Rising Poems: 'The Wayfarer' by Patrick Pearse
Published 26/11/2015 | 02:30
The beauty of the world hath made me sad,
This beauty that will pass;
Sometimes my heart hath shaken with great joy
To see a leaping squirrel in a tree,
Or a red lady-bird upon a stalk,
Or little rabbits in a field at evening,
Lit by a slanting sun,
Or some green hill where shadows drifted by
Some quiet hill where mountainy man hath sown
And soon would reap; near to the gate of Heaven;
Or children with bare feet upon the sands
Of some ebbed sea, or playing on the streets
Of little towns in Connacht,
Things young and happy.
And then my heart hath told me:
These will pass,
Will pass and change, will die and be no more,
Things bright and green, things young and happy;
And I have gone upon my way
An Assessment of 'The Wayfarer' by Dr Lucy Collins
'The Wayfarer' reflects on the fleeting beauty of life's journey at a moment of decisive personal and political change. Alternating rhythms capture its shifting moods of sorrow and joy.
Yet, as its style and language suggest, this is a nostalgic work - here, a timeless ideal is a greater source of imaginative power than the immediacy of lived experience.
The 'green' and 'quiet' hill evokes perfect peace, but also reveals the passage of time through seasonal patterns of planting and harvesting.
The biblical resonance of the scene is reinforced by the image of the gates of heaven, which open the poem to a space of redemption often invoked by the poets of 1916.
This poem's air of melancholy does not derive directly from political events, however, but from the life that is slipping from the speaker's grasp.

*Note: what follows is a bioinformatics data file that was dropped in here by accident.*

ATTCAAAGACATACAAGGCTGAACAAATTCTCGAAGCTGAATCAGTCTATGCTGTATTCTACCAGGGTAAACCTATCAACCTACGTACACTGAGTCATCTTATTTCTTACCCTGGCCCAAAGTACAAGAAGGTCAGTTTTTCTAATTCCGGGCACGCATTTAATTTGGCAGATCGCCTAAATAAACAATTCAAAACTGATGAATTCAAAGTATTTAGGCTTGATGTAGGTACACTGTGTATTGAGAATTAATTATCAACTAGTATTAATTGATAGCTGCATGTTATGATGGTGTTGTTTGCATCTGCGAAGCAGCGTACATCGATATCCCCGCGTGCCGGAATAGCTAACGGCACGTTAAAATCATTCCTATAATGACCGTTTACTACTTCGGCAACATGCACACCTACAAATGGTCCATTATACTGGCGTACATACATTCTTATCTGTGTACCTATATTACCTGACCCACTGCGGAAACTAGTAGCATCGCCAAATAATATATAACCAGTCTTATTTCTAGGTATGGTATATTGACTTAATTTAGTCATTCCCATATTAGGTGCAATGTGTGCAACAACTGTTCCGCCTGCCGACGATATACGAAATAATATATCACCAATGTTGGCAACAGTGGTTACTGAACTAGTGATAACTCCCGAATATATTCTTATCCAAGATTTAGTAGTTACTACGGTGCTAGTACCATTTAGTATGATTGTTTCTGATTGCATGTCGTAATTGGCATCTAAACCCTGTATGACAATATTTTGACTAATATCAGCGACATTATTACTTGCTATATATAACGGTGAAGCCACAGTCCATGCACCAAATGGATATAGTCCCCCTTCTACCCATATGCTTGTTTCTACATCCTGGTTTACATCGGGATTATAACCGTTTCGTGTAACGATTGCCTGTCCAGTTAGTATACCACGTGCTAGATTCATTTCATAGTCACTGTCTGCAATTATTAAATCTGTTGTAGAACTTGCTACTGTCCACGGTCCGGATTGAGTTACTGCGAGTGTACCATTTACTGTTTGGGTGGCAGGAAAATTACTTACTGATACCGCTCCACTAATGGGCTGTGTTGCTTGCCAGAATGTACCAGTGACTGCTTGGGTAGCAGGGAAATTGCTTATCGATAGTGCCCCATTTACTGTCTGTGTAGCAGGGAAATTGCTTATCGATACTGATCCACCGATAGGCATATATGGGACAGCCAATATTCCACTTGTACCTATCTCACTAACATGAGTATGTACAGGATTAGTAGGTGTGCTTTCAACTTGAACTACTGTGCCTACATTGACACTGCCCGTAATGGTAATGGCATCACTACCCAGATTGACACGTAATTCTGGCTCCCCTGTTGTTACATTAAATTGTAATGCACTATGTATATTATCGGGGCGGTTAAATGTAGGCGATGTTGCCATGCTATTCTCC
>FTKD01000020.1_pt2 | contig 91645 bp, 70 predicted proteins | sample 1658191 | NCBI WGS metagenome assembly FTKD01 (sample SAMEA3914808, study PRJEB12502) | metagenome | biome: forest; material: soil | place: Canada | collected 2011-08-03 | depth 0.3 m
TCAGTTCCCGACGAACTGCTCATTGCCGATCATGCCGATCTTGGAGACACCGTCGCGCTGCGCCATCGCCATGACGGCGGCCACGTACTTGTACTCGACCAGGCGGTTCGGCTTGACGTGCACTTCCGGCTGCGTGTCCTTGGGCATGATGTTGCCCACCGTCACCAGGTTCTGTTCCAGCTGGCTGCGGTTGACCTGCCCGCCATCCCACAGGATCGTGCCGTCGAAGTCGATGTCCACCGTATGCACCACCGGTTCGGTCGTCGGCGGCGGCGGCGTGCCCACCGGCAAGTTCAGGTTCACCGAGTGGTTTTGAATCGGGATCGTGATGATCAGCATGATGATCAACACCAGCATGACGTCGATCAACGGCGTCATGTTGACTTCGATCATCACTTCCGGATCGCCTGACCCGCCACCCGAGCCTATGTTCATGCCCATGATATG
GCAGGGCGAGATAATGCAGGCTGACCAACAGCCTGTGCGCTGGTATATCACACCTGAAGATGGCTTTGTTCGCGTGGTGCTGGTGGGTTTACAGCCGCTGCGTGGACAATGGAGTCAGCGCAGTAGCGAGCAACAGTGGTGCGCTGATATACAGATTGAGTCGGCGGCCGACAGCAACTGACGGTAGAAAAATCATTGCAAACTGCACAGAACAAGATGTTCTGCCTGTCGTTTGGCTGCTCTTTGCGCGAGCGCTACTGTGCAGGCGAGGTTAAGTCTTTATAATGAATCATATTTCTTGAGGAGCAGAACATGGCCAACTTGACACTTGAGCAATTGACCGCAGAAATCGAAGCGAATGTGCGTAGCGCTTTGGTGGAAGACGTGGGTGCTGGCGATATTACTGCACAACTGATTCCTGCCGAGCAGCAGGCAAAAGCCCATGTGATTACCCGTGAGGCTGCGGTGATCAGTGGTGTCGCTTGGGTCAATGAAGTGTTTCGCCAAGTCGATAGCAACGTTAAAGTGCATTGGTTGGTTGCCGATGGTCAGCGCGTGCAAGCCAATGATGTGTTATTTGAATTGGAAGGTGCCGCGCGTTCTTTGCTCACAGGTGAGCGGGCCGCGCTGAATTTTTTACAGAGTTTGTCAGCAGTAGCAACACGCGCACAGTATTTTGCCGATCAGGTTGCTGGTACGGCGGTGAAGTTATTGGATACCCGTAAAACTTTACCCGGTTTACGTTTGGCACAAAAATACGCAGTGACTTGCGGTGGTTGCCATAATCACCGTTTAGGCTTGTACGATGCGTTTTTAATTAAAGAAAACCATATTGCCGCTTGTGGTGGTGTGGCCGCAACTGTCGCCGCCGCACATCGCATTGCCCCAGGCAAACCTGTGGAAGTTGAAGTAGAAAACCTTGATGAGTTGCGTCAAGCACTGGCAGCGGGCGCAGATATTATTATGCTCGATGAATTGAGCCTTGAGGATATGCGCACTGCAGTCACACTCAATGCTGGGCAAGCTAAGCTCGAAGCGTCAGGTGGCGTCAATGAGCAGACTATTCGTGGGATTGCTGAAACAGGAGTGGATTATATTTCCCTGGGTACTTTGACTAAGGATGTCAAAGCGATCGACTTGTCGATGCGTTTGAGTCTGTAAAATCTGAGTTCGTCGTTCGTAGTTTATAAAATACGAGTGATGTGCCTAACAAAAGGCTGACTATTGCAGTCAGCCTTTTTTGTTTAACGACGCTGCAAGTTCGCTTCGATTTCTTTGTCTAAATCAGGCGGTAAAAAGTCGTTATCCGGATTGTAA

Written shortly before Pearse's execution, it shows the poet seeking to come to terms with his impending death.
Dr Lucy Collins is a lecturer in English at University College Dublin (UCD). She is the curator of 'Reading 1916', a forthcoming exhibition at UCD Special Collections
Dr Lucy Collins is a lecturer in English at University College Dublin (UCD). She is the curator of 'Reading 1916', a forthcoming exhibition at UCD Special Collections.
Dr Lucy Collins of University College Dublin has written about ten key poems inspired by the Easter Rising. Each poem is available via the links below along with exclusive commentary from Dr Collins.
Read: ‘The Mother’, by Patrick Pearse
Read: ‘I See His Blood Upon the Rose’, by Joseph Plunkett
Read: ‘The Foggy Dew’, by Canon Charles O’Neill
Read: ‘The Wayfarer’, by Patrick Pearse
Read: ‘Easter 1916’, by WB Yeats
Read: ‘Connolly’, by Liam Mac Gabhann
Read: ‘Wishes for my Son’, by Thomas MacDonagh
Read: ‘Comrades’, by Eva Gore-Booth
Read: ‘Sixteen Dead Men’, by WB Yeats
Read: ‘Imperial Measure’, by Vona Groarke